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Food, fibre and pharmaceuticals from animals

Increasing wheat yields in a high rainfall area of Western Australia

WK Anderson and WR Smith

Australian Journal of Experimental Agriculture 30(5) 607 - 614
Published: 1990


Average commercial wheat yields in the southern, high rainfall area of Western Australia have seldom exceeded 1.5 t/ha and wheat is not widely grown. However, the average annual rainfall and length of growing season (>400 mm and >6 months) are conducive to much larger yields. Thirteen factorial experiments with mid and long season cultivars (Aroona and Osprey), 2 levels of applied nitrogen (N) (40 and 80 kg N/ha), 2 seed rates (50 and 100 kg/ha) and with or without fungicide were conducted at 8 sites over 2 seasons. The experiment was done to investigate combinations of cultivar and agronomic practices suitable for increased wheat production in long season environments in Western Australia. Largest grain yields (>4 t/ha) were obtained where wheat followed a grass-free break crop, and the mid season cultivar was used with 80 kg N/ha and 100 kg/ha of seed. Increases due to cultivar and seed rate were more consistent than those due to N, and increases from application of fungicide were less consistent. It is suggested that the optimal wheat production 'package' will include sowing in May in rotation with a grass-free break crop, seed rate of about 100 kg/ha and, when all other factors are optimal, N rates of over 40 kg/ha. The greatest yield increases were associated with the sites where wheat followed a grass-free crop. Increases due to other factors were relatively smaller. Hectolitre weight and percentage of small grain (<2 mm) often reached levels that would have entailed downgrading in commercial deliveries. However, in the most productive crops where root and leaf diseases were minimal, these quality parameters were seldom deficient and grain protein contents exceeded 10% at yields of up to 4 t/ha.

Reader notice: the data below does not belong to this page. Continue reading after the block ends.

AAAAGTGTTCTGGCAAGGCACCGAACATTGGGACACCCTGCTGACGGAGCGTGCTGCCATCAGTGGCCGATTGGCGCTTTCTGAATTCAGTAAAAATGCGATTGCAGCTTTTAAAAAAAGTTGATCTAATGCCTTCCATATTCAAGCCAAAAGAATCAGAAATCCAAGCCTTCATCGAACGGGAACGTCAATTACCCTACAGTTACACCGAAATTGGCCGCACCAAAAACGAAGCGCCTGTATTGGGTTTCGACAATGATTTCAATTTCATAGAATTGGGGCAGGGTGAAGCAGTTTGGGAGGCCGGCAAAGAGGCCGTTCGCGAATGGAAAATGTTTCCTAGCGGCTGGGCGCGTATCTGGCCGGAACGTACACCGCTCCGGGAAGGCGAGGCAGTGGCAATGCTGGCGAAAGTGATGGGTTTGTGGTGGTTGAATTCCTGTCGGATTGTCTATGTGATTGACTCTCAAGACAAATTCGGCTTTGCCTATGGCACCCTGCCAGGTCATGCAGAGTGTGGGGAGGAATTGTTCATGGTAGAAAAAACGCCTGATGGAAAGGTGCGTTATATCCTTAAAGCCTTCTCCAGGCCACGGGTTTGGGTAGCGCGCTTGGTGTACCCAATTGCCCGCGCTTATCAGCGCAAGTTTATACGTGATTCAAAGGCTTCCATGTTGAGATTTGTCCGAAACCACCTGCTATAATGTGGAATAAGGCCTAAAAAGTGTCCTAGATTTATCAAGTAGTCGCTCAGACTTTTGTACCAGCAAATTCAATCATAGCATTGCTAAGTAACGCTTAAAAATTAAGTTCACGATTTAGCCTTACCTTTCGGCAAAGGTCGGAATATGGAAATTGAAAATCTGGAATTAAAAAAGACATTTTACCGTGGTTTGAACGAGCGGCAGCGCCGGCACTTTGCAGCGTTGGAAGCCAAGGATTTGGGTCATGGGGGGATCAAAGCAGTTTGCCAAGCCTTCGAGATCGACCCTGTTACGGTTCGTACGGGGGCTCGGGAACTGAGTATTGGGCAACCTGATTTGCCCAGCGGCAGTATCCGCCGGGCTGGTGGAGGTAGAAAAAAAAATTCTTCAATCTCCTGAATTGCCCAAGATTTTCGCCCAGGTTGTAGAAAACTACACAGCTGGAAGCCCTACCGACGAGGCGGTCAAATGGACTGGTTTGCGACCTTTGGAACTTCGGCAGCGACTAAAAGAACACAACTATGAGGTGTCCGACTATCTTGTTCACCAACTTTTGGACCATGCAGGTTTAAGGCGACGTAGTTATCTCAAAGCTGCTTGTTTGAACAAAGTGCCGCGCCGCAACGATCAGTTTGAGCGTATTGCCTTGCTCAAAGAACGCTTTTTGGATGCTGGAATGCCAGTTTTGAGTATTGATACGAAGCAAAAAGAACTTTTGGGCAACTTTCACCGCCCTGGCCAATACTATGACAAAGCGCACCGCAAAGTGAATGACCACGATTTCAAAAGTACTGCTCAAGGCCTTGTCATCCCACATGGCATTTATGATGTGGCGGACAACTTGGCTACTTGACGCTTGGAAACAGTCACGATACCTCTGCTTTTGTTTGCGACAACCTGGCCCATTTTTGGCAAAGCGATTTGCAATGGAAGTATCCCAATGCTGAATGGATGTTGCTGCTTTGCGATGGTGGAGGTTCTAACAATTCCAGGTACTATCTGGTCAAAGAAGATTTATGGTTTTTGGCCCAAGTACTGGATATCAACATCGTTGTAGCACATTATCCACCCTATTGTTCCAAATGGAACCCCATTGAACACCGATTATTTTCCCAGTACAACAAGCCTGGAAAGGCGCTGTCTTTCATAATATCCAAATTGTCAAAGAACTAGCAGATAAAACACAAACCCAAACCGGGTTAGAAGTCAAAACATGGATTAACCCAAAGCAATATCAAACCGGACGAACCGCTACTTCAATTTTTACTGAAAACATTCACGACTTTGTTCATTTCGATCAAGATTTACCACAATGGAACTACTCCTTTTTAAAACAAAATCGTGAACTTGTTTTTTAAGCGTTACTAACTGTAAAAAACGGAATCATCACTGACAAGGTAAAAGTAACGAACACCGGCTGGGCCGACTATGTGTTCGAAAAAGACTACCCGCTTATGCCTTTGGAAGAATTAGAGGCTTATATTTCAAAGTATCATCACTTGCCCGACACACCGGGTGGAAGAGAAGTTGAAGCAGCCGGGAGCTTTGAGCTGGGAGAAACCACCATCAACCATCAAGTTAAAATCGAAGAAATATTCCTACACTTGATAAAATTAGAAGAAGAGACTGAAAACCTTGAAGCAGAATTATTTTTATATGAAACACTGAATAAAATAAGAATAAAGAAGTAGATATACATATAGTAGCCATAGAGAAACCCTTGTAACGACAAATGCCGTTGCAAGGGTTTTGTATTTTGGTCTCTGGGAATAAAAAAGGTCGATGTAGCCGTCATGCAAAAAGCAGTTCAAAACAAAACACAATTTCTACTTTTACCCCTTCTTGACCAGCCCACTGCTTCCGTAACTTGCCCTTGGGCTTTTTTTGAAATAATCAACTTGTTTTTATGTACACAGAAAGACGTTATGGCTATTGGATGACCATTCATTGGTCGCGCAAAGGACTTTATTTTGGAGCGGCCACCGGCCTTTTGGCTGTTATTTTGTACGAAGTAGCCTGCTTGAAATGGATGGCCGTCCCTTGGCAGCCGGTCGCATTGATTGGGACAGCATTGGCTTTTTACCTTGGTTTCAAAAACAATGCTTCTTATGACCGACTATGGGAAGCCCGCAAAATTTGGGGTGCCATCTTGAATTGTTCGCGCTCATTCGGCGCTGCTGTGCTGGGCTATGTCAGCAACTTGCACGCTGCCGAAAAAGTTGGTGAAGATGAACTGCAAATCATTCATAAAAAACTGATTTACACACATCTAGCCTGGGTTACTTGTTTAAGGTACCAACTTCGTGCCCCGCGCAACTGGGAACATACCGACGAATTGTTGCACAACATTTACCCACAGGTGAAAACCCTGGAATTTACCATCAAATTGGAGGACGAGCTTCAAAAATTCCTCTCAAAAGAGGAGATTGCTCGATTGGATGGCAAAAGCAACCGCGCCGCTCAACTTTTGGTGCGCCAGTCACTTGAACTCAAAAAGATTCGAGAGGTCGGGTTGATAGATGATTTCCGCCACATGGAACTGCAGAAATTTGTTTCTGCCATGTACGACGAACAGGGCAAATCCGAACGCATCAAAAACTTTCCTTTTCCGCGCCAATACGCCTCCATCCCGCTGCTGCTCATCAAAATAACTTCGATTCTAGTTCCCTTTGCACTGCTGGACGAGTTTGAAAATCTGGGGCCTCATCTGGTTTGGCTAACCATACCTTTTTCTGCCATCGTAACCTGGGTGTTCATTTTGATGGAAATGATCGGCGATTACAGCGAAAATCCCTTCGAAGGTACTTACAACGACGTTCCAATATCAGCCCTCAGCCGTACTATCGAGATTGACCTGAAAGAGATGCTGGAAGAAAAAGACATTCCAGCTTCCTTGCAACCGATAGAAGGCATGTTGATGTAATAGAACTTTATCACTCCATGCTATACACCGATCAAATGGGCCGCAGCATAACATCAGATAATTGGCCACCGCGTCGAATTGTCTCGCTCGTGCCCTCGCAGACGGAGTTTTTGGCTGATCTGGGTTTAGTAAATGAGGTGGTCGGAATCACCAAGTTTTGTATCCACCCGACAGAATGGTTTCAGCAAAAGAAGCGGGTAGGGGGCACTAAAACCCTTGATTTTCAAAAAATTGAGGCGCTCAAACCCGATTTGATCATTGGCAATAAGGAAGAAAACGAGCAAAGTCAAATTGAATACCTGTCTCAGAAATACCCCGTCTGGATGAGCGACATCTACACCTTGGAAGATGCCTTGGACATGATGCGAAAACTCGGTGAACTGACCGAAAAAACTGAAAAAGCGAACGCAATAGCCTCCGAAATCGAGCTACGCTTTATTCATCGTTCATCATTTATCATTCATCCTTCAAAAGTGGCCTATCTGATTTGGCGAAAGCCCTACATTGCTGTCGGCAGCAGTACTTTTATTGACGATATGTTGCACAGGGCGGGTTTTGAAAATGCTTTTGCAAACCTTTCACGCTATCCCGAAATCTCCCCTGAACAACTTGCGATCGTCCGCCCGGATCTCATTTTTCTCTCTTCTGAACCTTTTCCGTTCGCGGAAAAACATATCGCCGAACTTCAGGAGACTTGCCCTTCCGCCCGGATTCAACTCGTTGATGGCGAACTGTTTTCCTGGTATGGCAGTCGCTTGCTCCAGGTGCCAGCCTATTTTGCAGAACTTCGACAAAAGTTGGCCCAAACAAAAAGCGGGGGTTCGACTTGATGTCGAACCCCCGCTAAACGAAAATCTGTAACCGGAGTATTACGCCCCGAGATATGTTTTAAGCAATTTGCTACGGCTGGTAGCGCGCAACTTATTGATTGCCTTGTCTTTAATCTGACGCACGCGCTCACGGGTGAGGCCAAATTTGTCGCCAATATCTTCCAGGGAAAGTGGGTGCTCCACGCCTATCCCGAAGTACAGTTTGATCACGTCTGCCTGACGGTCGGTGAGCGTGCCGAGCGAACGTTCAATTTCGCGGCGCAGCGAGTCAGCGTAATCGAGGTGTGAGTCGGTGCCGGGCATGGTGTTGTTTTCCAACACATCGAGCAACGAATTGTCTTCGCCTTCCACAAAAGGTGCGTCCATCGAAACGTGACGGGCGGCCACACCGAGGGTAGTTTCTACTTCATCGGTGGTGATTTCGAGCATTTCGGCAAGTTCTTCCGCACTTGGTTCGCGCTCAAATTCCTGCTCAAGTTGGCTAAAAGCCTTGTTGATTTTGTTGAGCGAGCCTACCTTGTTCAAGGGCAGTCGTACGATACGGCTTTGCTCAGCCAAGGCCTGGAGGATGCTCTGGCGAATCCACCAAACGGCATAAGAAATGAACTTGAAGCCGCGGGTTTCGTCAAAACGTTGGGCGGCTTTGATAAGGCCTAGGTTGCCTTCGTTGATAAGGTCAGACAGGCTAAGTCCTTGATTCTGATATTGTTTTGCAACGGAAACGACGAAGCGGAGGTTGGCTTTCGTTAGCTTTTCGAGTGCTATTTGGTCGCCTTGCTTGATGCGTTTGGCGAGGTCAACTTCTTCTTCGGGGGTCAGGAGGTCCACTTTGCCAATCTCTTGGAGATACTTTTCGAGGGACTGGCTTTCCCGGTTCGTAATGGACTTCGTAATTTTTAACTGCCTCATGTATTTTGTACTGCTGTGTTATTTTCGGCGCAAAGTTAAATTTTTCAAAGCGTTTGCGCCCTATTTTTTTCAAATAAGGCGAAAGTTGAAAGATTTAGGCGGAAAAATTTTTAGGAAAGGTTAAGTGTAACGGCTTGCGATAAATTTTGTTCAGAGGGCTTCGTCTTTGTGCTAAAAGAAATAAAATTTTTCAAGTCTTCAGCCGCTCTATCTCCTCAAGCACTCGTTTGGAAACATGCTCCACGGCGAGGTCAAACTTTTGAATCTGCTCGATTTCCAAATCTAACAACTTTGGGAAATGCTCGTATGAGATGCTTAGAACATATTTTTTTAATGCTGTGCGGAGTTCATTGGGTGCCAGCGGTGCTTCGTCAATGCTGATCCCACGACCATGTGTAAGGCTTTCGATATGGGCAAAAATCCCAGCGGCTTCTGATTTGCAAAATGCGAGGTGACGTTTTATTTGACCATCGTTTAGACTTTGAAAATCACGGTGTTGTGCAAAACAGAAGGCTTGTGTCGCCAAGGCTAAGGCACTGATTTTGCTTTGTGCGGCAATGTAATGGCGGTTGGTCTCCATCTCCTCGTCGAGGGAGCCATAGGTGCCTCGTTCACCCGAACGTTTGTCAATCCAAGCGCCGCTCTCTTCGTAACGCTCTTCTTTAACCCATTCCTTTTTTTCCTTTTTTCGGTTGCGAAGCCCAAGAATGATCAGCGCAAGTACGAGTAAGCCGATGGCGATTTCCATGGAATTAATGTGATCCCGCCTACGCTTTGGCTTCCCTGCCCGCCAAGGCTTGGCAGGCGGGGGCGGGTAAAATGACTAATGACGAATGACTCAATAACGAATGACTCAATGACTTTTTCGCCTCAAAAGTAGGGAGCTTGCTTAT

© CSIRO 1990

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